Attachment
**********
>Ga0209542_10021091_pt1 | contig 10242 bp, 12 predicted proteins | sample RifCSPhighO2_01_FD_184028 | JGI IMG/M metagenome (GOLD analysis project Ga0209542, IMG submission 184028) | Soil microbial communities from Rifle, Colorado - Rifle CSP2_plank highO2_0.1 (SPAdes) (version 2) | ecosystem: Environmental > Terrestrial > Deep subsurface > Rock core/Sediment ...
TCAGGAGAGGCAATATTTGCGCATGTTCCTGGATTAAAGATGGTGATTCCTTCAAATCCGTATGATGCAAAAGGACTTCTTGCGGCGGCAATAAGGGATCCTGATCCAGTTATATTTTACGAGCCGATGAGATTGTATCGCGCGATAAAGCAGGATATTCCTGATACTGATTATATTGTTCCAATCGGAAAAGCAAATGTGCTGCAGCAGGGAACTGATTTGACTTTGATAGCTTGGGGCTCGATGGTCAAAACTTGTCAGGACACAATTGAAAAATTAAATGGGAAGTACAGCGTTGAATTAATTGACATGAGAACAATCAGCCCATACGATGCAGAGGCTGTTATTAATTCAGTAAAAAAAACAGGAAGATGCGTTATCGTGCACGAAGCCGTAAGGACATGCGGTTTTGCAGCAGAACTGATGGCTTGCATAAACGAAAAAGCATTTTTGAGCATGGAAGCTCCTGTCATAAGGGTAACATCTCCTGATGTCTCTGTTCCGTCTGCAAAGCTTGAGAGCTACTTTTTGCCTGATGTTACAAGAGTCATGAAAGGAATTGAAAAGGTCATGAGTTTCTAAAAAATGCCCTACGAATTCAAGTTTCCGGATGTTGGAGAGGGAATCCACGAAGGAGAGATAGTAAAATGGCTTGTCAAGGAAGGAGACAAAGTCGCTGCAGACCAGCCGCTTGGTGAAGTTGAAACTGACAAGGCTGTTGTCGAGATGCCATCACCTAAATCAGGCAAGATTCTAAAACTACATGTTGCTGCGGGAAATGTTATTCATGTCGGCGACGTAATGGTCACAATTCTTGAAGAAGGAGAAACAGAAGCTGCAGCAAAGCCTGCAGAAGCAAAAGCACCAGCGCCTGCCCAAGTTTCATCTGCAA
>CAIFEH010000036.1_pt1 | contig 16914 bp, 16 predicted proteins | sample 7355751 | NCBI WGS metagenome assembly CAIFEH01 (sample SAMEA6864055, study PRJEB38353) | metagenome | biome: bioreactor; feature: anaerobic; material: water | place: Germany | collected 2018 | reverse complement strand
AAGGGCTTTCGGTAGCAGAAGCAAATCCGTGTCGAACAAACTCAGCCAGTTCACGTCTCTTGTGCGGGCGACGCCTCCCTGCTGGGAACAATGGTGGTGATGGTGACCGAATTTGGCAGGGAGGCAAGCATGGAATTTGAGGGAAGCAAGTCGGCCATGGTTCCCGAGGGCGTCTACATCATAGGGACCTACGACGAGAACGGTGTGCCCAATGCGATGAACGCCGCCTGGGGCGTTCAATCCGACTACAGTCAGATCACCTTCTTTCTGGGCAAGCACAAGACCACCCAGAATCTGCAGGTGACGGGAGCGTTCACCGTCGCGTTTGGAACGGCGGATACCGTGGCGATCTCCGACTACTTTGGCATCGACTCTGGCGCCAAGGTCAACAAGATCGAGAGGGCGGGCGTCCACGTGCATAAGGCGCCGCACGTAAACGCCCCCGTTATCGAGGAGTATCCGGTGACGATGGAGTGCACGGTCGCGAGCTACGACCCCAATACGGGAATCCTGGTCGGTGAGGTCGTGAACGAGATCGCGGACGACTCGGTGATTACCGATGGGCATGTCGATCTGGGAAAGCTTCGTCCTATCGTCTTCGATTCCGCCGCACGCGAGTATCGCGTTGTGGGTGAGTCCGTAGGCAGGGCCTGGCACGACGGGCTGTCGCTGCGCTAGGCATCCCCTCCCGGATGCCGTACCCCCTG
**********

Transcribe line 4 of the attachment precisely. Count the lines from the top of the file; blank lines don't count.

AAGGGCTTTCGGTAGCAGAAGCAAATCCGTGTCGAACAAACTCAGCCAGTTCACGTCTCTTGTGCGGGCGACGCCTCCCTGCTGGGAACAATGGTGGTGATGGTGACCGAATTTGGCAGGGAGGCAAGCATGGAATTTGAGGGAAGCAAGTCGGCCATGGTTCCCGAGGGCGTCTACATCATAGGGACCTACGACGAGAACGGTGTGCCCAATGCGATGAACGCCGCCTGGGGCGTTCAATCCGACTACAGTCAGATCACCTTCTTTCTGGGCAAGCACAAGACCACCCAGAATCTGCAGGTGACGGGAGCGTTCACCGTCGCGTTTGGAACGGCGGATACCGTGGCGATCTCCGACTACTTTGGCATCGACTCTGGCGCCAAGGTCAACAAGATCGAGAGGGCGGGCGTCCACGTGCATAAGGCGCCGCACGTAAACGCCCCCGTTATCGAGGAGTATCCGGTGACGATGGAGTGCACGGTCGCGAGCTACGACCCCAATACGGGAATCCTGGTCGGTGAGGTCGTGAACGAGATCGCGGACGACTCGGTGATTACCGATGGGCATGTCGATCTGGGAAAGCTTCGTCCTATCGTCTTCGATTCCGCCGCACGCGAGTATCGCGTTGTGGGTGAGTCCGTAGGCAGGGCCTGGCACGACGGGCTGTCGCTGCGCTAGGCATCCCCTCCCGGATGCCGTACCCCCTG